Issue 9, 2013

Metal ion release from metallothioneins: proteolysis as an alternative to oxidation


Metallothioneins (MTs) are among others involved in the cellular regulation of essential ZnII and CuI ions. However, the high binding affinity of these proteins requires additional factors to promote metal ion release under physiological conditions. The mechanisms and efficiencies of these processes leave many open questions. We report here a comprehensive analysis of the ZnII-release properties of various MTs with special focus on members of the four main subfamilies of plant MTs. ZnII competition experiments with the metal ion chelator 4-(2-pyridylazo)resorcinol (PAR) in the presence of the cellular redox pair glutathione (GSH)/glutathione disulfide (GSSG) show that plant MTs from the subfamilies MT1, MT2, and MT3 are remarkably more affected by oxidative stress than those from the Ec subfamily and the well-characterized human MT2 form. In addition, we evaluated proteolytic digestion with trypsin and proteinase K as an alternative mechanism for selective promotion of metal ion release from MTs. Also here the observed percentage of liberated metal ions depends strongly on the MT form evaluated. Closer evaluation of the data additionally allowed deducing the thermodynamic and kinetic properties of the ZnII release processes. The CuI-form of chickpea MT2 was used to exemplify that both oxidation and proteolysis are also effective ways to increase the transfer of copper ions to other molecules. ZnII release experiments with the individual metal-binding domains of Ec-1 from wheat grain reveal distinct differences from the full-length protein. This triggers the question about the roles of the long cysteine-free peptide stretches typical for plant MTs.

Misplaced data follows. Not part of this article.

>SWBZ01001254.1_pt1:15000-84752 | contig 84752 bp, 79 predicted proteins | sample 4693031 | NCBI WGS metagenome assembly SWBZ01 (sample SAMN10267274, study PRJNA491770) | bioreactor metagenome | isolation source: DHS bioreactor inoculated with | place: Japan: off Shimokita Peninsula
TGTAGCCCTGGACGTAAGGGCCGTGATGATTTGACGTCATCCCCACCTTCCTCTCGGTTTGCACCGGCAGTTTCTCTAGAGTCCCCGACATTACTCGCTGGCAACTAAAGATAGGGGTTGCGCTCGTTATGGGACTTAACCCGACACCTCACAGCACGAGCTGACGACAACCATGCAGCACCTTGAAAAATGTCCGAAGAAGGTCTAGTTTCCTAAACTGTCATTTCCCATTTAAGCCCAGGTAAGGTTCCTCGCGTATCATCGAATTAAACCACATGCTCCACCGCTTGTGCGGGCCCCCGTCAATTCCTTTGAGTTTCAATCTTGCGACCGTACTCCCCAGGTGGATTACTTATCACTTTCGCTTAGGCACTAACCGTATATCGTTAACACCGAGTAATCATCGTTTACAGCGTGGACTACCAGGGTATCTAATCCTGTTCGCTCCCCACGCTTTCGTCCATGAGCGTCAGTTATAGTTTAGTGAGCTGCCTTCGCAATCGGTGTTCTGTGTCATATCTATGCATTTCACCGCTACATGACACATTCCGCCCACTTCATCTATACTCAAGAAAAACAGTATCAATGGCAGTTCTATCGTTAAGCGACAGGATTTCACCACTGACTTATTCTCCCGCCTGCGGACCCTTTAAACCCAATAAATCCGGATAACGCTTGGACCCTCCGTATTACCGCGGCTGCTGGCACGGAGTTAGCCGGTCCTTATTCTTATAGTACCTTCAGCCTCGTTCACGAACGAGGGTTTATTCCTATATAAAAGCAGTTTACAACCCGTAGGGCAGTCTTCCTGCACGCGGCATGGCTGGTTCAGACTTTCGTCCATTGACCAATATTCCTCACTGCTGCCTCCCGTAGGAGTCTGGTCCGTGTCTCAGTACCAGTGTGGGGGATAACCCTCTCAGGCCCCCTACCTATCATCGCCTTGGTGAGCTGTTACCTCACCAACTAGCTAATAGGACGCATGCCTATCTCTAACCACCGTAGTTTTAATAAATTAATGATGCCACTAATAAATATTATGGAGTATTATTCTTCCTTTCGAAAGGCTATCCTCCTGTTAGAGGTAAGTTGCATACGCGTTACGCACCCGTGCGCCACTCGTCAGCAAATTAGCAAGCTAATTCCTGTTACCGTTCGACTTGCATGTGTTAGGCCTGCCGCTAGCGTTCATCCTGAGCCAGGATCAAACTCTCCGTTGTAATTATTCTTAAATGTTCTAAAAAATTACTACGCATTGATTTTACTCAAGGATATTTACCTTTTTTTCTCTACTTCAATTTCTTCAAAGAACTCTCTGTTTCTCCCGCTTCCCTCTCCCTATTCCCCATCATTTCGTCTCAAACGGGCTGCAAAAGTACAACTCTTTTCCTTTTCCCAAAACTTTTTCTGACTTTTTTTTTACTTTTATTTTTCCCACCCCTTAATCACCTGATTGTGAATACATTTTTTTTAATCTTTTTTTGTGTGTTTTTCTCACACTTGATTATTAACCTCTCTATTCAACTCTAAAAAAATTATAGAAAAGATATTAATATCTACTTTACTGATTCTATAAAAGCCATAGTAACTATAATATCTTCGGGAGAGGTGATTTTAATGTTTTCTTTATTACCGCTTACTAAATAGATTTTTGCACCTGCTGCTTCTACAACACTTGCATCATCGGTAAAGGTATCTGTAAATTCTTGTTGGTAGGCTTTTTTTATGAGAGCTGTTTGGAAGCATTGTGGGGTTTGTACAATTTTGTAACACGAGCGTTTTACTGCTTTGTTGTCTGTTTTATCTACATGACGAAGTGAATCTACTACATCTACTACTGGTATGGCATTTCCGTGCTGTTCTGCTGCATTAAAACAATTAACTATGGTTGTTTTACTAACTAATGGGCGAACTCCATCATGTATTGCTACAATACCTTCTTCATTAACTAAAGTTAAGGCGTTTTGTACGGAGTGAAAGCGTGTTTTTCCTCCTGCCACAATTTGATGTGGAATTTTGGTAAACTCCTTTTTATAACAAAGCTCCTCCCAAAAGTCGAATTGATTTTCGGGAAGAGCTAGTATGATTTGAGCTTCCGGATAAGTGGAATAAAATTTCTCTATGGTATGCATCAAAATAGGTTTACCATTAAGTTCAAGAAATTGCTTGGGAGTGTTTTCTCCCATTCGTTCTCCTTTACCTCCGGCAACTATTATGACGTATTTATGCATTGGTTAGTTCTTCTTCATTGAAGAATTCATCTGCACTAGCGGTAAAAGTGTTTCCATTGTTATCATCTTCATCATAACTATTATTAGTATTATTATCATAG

Graphical abstract: Metal ion release from metallothioneins: proteolysis as an alternative to oxidation

Supplementary files

Article information

Article type
21 Mar 2013
13 Jun 2013
First published
09 Jul 2013
This article is Open Access
Creative Commons BY license

Metallomics, 2013,5, 1204-1214